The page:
At the end of the day, we decided to just include such a file for ease of use, and then propagate that version generated via the script into the Delphi executables through means that I am currently unfamiliar with.

Finally, all builds automatically tag the appropriate commit in Git, but that’s pretty much built into TeamCity anyway, so barely worth mentioning.


Like I said at the start of the post, if you don’t have an automated build process, you’re definitely doing it wrong.

I managed to summarise the whole “lets construct a build process” journey into a single, fairly lightweight blog post, but a significant amount of work went into it over the course of a few months. I was only superficially involved (as is mostly the case these days), so I have to give all of the credit to my colleagues.

The victory that this build process represents cannot be understated though, as it will form a solid foundation for everything to come.

A small step in the greater scheme of things, but I’m sure everyone knows the quote at this point.


Another week, another piece of the puzzle.

This time around, I’ll go through how we’ve setup the build and deployment pipeline for the Lambda function code that processes the ELB log files. Its not a particularly complex system, but it was something completely different compared to things we’ve done in the past.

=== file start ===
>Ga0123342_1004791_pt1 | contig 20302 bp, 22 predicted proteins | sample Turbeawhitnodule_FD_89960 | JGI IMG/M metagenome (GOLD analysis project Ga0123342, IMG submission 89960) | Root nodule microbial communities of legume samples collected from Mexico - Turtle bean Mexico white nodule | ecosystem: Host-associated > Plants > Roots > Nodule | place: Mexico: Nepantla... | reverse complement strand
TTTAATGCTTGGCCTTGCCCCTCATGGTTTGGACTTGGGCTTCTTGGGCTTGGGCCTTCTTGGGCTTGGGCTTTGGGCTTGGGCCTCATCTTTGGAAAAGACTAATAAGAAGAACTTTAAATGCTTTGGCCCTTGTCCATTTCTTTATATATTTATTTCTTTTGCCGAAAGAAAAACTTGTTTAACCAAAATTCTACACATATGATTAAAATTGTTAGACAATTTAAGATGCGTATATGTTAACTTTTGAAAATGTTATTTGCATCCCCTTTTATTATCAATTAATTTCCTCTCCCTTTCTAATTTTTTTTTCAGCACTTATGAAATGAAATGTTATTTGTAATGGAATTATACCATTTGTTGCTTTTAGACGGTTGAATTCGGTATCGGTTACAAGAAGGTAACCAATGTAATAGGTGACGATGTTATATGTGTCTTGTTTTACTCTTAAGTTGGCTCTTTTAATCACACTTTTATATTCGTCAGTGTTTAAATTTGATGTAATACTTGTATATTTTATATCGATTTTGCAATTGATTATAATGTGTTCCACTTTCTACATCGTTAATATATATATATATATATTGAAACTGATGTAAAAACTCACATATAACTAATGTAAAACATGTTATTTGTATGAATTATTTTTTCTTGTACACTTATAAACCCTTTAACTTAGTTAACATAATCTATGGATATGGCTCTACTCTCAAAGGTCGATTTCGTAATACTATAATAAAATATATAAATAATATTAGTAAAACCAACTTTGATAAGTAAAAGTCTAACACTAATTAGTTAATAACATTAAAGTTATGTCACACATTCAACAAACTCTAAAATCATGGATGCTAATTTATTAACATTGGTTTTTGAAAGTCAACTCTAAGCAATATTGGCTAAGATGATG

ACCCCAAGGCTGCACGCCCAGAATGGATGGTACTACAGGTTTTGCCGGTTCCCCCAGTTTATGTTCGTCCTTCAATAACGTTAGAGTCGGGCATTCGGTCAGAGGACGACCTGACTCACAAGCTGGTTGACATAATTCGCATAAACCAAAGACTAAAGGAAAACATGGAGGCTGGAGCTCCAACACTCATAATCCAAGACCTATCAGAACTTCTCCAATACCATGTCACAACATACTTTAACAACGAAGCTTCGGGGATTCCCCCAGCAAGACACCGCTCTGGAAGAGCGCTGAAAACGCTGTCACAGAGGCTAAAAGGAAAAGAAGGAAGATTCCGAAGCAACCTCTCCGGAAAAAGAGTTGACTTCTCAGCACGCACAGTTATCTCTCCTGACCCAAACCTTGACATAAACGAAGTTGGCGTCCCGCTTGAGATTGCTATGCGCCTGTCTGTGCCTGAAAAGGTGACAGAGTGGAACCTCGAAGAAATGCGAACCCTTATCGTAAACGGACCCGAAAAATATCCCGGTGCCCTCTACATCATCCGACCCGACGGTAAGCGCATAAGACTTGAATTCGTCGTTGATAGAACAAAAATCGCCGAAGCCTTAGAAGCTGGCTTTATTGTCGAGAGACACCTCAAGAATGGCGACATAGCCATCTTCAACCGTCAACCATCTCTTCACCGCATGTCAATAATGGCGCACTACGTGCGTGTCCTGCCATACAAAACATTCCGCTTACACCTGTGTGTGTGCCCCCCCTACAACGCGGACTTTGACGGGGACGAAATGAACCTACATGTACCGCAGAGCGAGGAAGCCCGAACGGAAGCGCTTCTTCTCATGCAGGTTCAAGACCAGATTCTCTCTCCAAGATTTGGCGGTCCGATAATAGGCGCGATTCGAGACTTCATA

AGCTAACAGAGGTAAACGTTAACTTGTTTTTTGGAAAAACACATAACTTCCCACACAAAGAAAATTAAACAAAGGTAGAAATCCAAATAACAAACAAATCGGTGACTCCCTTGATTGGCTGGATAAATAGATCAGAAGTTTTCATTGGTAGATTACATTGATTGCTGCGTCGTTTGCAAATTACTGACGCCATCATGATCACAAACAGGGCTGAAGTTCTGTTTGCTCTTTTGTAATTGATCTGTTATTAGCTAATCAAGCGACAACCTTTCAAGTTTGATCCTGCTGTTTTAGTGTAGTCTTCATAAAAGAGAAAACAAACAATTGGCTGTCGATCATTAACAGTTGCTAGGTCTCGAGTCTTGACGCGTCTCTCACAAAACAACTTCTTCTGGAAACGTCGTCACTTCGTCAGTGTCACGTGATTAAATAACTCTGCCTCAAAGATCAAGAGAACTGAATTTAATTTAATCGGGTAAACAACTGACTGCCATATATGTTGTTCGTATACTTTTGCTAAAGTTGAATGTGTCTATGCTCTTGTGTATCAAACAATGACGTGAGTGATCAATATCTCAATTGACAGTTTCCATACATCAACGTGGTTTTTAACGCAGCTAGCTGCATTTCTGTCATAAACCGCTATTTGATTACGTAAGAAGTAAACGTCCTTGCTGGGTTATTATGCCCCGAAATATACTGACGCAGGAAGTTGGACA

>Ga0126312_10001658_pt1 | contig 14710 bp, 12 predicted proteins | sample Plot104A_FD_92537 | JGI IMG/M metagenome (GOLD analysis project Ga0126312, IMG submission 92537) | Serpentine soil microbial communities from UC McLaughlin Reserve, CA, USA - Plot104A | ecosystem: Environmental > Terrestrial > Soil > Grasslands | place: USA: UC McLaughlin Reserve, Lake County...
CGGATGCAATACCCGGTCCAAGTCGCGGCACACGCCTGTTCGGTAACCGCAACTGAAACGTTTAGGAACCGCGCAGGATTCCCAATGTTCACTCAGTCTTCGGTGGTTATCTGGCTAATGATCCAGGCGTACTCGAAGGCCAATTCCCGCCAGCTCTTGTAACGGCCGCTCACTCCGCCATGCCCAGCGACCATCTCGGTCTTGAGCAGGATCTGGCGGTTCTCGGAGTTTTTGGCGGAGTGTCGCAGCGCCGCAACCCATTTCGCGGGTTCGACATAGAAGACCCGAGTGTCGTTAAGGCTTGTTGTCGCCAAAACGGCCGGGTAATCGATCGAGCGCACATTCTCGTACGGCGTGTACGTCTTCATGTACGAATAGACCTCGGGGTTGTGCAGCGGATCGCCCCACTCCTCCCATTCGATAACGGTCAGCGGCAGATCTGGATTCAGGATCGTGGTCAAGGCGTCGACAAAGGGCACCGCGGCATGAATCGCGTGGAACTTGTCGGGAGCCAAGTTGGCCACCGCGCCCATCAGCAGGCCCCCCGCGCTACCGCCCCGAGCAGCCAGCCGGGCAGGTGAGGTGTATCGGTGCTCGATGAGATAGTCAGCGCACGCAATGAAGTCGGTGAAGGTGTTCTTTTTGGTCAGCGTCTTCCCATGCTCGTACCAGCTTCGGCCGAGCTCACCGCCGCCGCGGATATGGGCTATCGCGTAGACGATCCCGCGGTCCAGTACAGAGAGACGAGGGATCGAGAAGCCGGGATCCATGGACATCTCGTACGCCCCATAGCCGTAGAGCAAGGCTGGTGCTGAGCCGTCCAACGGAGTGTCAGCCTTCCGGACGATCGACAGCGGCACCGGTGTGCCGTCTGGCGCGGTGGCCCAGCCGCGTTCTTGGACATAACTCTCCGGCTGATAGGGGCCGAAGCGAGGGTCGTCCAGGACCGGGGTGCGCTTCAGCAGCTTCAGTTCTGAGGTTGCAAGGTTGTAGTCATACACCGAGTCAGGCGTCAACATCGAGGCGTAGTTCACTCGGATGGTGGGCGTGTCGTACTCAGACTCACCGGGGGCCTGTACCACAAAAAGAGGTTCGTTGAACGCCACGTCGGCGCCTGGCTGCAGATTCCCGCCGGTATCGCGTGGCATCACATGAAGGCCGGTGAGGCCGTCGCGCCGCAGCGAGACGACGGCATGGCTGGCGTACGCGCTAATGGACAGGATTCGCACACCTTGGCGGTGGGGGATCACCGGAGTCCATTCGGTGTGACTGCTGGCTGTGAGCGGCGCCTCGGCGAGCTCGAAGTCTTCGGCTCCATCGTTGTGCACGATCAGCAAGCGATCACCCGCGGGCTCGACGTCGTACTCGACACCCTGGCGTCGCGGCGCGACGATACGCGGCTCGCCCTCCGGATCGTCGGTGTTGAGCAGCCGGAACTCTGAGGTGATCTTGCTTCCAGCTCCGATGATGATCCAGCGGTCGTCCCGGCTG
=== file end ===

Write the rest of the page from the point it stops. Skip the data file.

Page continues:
In general terms, building software is relatively straightforward, as long as you have two things:

  • A mechanism of tracking changes to the source code, i.e. source control.
  • The ability to validate the code and create a versioned package, where the behaviour of the code can be reasoned about.

With at least those two pieces in place (preferably fully automated), your builds are taken care of. Granted, the accomplishing those things is not as simple as two dot points would lead you to believe, but conceptually there is not a lot going on.

Once you have versioned packages that can be reasoned about, all you need to do is figure out how to deliver them to the appropriate places. Again, ideally the whole process is automated. You shouldn’t have to remote onto a machine and manually copy files around, as that hardly ever ends well. This can get quite complicated depending on exactly what it is that you are deploying: on-premises software can be notoriously painful to deploy without some supporting system, but deploying static page websites to S3 is ridiculously easy.

My team uses TeamCity, Nuget and Powershell to accomplish the build part and Octopus Deploy to deploy almost all of our code, and I don’t plan on changing any of that particularly soon.

Some people seem to think that because its so easy to manage Lambda functions from the AWS management website that they don’t have to have a build and deployment pipeline. After all, just paste the code into the website and you’re good to go, right?

I disagree vehemently.

Power Up